FBU contributes to the Holroyd review in the fire service

Organisation, administration, legal powers, training, fire prevention and inspection were all subject to scrutiny. In what was the most comprehensive analysis of the fire service at the time, the committee toured stations and even visited the US, Japan and Switzerland to compare how fire services abroad operated. Increasing dissatisfaction with low pay came to a head in October 1969 when firefighters in the dangerously understaffed London Fire Brigade threatened to strike unless pay was improved.

In this context, the Holroyd committee was forced to make a significant statement on pay. The review found that, considering the unique combination of physical, technical and educational skills required by firefighters, “The earnings of fully trained men with all-round operational experience should be comparable with the national average earnings of skilled craftsmen.”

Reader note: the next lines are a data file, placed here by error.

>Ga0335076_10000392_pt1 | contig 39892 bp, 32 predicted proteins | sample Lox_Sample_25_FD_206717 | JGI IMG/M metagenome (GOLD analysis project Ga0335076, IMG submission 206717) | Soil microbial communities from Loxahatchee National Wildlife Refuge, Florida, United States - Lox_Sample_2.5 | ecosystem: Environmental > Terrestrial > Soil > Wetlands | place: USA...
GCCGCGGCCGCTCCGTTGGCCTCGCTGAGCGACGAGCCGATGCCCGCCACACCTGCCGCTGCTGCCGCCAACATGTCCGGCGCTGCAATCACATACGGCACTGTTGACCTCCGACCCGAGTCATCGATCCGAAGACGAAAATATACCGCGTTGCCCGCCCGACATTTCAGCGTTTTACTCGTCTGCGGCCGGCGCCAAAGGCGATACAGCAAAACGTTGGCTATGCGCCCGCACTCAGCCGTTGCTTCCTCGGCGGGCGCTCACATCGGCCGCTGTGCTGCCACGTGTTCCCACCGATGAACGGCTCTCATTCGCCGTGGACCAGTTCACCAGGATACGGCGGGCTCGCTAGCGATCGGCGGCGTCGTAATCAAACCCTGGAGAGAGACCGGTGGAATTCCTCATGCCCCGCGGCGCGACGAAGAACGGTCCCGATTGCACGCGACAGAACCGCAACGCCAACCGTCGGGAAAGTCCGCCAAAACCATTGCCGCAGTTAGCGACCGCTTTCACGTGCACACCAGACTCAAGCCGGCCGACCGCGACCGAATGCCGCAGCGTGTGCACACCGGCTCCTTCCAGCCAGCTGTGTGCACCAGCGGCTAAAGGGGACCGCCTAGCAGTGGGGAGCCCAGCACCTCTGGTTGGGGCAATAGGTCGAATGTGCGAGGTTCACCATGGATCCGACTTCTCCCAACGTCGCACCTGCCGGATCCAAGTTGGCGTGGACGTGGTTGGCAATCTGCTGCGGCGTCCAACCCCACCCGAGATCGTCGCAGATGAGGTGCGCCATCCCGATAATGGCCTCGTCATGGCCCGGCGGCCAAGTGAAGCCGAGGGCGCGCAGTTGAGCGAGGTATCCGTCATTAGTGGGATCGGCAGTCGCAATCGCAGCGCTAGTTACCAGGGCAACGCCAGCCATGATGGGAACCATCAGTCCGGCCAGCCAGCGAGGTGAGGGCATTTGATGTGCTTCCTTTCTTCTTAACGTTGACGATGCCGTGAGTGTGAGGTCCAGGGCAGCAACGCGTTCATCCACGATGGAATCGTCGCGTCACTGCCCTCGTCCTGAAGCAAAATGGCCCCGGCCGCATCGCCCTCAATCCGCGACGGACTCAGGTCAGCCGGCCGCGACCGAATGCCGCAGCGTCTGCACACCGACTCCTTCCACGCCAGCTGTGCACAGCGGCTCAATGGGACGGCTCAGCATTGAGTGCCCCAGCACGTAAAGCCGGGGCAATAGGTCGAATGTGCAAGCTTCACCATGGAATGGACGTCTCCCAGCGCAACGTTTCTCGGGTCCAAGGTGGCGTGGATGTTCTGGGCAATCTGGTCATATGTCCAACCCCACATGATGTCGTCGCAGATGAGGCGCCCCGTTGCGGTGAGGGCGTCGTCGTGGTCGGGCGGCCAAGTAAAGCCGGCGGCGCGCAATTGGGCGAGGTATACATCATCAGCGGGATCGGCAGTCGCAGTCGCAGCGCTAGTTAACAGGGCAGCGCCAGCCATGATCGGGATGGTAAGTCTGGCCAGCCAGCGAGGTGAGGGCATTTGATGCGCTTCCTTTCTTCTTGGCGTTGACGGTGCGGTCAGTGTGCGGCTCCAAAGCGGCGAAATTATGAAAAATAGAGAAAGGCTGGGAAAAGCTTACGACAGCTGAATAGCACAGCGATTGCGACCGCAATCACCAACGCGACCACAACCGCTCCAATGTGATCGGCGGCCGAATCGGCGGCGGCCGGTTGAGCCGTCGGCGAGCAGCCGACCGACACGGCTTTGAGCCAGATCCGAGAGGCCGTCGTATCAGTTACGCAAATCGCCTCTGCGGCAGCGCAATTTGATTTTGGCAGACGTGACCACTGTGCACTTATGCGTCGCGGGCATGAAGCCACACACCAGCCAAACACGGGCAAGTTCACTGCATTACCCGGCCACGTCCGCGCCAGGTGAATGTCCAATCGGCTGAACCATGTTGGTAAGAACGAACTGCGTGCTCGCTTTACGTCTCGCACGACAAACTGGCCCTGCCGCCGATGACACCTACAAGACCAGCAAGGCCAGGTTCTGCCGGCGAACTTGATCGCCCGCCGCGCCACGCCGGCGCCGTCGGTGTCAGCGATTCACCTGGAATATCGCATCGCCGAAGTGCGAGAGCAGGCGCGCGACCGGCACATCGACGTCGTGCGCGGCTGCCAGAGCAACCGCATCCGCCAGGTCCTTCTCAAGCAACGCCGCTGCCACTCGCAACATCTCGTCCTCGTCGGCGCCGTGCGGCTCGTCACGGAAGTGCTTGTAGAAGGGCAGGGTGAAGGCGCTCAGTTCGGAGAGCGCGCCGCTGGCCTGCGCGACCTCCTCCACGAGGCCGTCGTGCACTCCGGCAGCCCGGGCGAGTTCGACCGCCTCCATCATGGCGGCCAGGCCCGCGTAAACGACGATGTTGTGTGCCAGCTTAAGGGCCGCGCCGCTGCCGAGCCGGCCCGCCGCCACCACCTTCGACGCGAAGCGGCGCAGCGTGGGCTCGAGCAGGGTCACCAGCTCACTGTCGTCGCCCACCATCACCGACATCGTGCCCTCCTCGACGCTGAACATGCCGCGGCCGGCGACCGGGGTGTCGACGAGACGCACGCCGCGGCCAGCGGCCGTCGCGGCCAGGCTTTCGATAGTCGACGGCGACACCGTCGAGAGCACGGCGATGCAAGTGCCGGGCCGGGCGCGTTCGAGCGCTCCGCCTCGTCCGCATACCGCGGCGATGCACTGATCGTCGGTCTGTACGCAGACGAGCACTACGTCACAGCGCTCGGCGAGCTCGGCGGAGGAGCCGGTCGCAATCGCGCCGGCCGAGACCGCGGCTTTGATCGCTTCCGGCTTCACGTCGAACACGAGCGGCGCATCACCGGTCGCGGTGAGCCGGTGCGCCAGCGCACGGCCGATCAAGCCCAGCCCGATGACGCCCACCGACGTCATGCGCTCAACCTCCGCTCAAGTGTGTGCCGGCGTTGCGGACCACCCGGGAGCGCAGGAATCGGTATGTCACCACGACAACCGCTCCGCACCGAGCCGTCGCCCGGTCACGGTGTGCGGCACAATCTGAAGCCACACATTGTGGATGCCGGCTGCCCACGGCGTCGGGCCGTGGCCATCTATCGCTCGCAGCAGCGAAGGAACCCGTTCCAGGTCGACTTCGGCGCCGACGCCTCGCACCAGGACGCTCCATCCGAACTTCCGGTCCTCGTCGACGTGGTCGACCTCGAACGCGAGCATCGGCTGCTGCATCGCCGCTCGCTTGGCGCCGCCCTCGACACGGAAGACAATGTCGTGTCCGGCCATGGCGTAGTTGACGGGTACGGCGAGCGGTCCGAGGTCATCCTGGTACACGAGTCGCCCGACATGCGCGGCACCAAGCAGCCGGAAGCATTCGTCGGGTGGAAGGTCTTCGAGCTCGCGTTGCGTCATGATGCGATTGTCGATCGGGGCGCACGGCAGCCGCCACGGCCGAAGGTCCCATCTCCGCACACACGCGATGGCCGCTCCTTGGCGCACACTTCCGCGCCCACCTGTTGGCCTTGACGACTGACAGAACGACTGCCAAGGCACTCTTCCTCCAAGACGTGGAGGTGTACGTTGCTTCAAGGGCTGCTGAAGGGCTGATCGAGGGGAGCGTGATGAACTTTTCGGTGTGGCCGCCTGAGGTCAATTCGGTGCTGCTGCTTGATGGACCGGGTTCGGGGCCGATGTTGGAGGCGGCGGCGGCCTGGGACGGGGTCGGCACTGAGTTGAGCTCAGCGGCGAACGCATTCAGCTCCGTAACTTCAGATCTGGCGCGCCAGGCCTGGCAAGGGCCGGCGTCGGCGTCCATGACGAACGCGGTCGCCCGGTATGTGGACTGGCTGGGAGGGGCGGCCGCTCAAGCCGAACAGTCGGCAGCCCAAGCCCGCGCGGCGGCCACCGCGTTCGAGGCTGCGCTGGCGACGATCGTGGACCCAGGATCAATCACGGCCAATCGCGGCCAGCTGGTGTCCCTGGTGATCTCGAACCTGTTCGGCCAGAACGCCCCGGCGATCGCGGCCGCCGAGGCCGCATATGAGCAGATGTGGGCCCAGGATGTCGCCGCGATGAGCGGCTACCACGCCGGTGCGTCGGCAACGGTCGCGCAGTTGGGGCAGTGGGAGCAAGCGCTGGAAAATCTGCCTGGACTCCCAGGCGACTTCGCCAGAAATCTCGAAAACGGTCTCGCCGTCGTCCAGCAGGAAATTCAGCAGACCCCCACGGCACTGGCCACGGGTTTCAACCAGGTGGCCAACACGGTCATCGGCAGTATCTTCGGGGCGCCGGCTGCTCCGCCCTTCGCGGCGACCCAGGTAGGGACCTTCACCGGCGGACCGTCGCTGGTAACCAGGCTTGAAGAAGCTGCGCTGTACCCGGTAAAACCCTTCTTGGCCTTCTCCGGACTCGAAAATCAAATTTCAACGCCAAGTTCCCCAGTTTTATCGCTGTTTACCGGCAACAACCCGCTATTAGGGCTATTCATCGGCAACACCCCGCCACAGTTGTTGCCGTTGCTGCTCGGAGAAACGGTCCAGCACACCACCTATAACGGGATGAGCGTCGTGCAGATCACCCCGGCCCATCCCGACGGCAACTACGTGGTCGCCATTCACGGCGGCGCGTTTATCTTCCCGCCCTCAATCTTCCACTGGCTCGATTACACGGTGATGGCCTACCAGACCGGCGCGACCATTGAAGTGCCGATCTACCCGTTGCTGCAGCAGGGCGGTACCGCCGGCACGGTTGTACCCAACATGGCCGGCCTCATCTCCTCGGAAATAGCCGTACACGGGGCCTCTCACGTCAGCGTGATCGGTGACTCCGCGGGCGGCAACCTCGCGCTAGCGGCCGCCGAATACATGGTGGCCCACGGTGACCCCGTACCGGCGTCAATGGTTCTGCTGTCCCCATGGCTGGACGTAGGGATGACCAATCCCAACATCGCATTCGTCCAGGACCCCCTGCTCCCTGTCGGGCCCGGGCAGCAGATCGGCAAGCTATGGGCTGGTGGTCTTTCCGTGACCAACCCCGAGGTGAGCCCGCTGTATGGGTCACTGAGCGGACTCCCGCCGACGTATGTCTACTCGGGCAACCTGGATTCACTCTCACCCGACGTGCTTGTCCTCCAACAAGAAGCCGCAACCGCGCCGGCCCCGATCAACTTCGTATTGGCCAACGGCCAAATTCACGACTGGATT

The James Watt Street fire in Glasgow the previous year, in which 22 people lost their lives, also prompted the union to submit evidence on fire safety. This included firefighters’ duties in relation to fire safety and fire prevention in the future, such as spot-checking visits to ensure establishments had followed up on fire safety standards and ensuring that workers were reminded of their responsibility to inform authorities about fire safety failures such as emergency exits.

In supporting this sentiment, the review endorsed the union’s landmark document for modernising the service, A Service for the Sixties. Holroyd recognised that the document’s call for replacing cleaning chores with fire prevention duties would help improve the recruitment and staffing of the service. Thus the union had set the service on its new course. At the FBU’s officers’ conference in June 1969, assistant general secretary Tom Harris said:

“The EC believes that the post-Holroyd era will be a period of great change for the fire service.”

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